Archive

Archive for August, 2009

Peer review

The process by which a book publisher or journal subjects a scholarly work intended for publication to the scrutiny of others who are experts in the same field.

(See the two blog posts below for a much fuller exploration of this subject.)

I am surprised and disconcerted to see that this term is not defined in the book Getting Published: A Companion for the Humanities and Social Sciences by Gerald Jackson and Marie Lenstrup. It was first referred to in the blog Getting Published in two posts, one on peer review and its alternatives, the other on peer review and academic credibility as barriers to self-publishing.

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Open Access

An increasingly popular idea that the results of publicly funded research should be published as e-content and made freely available via the Internet for purposes of education and research (implicitly but not necessarily straight after publication). Open access does not mean that laws of copyright and the principles of fair dealing are suspended, nor is this the same thing as open source publishing.

Creative Commons relies on the Open Access movement for much of its raison d’être.

This definition is extracted (and expanded on) from the book Getting Published: A Companion for the Humanities and Social Sciences by Gerald Jackson and Marie Lenstrup.

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Copyright

This is literally the ‘right to copy’ an original work in a particular format. Normally, the author retains moral rights in the work but signs over to the publisher those publication rights whose formats or usage are covered by the author contract (usually full copyright in the work). On the expiry of its copyright protection, a work enters the public domain.

Copyright is very much under attack today for becoming an outmoded way of registering and protecting rights to creative works in the digital age. An alternative ‘copyleft’ movement, Creative Commons, is gaining ground but copyright remains the bedrock of publishing (and all other creative industries) today.

This definition is extracted (and expanded on) from the book Getting Published: A Companion for the Humanities and Social Sciences by Gerald Jackson and Marie Lenstrup.

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Wiki

Website or similar online resource with word-processing functionalities that allows users to add, change and delete content collectively, Wikipedia being the best known example.

This definition is extracted (and expanded on) from the book Getting Published: A Companion for the Humanities and Social Sciences by Gerald Jackson and Marie Lenstrup.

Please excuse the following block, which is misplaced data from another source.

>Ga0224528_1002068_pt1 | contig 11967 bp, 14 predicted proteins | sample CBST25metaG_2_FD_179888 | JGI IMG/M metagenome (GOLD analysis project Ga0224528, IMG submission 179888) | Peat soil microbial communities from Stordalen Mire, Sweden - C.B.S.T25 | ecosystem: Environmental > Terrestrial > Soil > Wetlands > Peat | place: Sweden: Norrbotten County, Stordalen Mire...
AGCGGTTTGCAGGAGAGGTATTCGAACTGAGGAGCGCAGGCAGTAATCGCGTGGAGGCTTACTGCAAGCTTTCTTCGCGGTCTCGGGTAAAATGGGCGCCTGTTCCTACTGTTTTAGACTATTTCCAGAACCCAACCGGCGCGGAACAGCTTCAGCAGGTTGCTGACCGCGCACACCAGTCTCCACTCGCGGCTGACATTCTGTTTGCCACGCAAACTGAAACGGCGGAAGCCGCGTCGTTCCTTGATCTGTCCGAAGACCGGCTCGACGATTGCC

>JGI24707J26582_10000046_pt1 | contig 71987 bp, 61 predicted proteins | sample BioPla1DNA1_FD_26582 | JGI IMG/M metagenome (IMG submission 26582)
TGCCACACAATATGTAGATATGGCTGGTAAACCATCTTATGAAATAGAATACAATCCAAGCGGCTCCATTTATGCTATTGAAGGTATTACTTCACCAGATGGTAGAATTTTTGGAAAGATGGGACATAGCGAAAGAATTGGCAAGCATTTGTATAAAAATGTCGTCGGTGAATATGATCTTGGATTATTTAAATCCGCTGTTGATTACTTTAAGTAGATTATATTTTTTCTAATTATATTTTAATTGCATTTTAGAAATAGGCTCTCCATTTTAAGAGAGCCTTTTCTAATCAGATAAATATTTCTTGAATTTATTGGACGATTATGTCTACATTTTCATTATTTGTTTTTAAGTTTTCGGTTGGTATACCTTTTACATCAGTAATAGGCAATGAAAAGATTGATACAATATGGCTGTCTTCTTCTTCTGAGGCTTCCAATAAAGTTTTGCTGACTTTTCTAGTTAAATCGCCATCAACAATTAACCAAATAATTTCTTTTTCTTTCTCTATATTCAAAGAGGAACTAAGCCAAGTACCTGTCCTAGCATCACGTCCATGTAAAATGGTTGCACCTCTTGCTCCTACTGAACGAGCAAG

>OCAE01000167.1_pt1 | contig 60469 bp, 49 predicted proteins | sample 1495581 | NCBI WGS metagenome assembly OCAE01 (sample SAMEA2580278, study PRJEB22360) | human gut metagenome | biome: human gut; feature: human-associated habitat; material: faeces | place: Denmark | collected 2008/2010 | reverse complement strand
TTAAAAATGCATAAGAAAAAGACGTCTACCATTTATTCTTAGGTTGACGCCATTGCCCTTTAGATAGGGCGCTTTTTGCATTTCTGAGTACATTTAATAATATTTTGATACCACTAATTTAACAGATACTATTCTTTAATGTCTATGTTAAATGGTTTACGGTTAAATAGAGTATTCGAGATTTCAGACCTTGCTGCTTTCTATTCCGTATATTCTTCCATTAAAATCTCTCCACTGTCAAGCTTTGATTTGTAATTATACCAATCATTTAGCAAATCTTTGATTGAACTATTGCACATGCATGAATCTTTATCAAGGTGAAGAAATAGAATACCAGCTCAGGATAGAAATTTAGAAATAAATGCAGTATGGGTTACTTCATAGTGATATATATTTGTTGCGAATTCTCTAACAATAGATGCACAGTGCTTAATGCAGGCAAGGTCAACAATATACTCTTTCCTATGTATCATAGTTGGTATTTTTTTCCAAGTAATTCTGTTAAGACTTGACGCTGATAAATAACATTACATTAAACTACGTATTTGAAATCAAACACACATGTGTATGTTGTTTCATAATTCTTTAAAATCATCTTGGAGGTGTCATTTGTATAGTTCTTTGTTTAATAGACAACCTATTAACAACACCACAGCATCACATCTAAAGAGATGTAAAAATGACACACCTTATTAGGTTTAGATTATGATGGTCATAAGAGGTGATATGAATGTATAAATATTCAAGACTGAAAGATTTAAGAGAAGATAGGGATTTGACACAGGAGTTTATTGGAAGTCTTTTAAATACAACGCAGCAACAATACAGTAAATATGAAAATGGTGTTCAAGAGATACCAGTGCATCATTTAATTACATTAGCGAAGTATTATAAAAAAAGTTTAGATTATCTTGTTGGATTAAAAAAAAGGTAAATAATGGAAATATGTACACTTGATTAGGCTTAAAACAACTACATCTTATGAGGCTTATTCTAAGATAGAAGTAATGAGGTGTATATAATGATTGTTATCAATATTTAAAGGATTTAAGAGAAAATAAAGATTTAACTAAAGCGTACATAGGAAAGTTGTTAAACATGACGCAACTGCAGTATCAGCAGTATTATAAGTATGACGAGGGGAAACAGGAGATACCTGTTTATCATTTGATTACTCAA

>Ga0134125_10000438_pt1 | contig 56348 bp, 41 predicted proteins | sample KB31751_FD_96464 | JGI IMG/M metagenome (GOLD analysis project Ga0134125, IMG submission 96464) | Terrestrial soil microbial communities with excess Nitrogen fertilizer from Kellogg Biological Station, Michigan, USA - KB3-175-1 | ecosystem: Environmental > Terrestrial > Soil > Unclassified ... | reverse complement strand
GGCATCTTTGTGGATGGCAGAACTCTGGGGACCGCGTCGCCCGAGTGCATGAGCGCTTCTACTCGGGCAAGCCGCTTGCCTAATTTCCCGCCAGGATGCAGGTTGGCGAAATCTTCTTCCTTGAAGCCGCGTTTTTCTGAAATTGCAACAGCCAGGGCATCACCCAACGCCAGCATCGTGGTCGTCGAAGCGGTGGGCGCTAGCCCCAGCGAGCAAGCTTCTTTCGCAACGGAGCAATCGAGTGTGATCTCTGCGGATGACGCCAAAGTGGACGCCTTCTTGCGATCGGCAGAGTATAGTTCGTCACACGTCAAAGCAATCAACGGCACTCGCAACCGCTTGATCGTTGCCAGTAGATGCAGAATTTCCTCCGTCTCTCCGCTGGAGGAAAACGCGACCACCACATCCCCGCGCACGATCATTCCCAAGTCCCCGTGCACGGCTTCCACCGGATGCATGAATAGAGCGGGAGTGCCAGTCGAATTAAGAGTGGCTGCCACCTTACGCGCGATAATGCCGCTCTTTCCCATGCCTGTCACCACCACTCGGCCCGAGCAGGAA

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Web 2.0

Perceived second generation of the Web with new functionalities (social networking sites, wikis, blogs, tagging/reviewing tools, etc.) that enhance and emphasize online collaboration and sharing among users.

This definition is extracted (and expanded on) from the book Getting Published: A Companion for the Humanities and Social Sciences by Gerald Jackson and Marie Lenstrup.

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Social networking

Key characteristic of the Web 2.0 revolution, this involves chatting, messaging, file sharing, blogging and other forms of interaction between communities of people who share interests and activities. Social networking websites are being used by millions of people everyday and increasingly are recognized by marketeers as a new channel for promotion.

This definition is extracted (and expanded on) from the book Getting Published: A Companion for the Humanities and Social Sciences by Gerald Jackson and Marie Lenstrup.

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Self-publishing

The publishing of books and other works by their authors, rather than by established, third-party publishers. While self-publishers assume the financial risk of publication, bearing the cost of manufacturing and of selling their own book, they also retain all net sales income. Self-publishing is a feature of new, collaborative forms of authorship (e.g. open source publishing). To date, however, self-published academic works have a low status among scholars, institutions and funding authorities, mainly because they tend not to be peer reviewed before publication.

This definition is extracted (and expanded on) from the book Getting Published: A Companion for the Humanities and Social Sciences by Gerald Jackson and Marie Lenstrup. It was first referred to in the blog Getting Published in a post on the rise of self-publishing.

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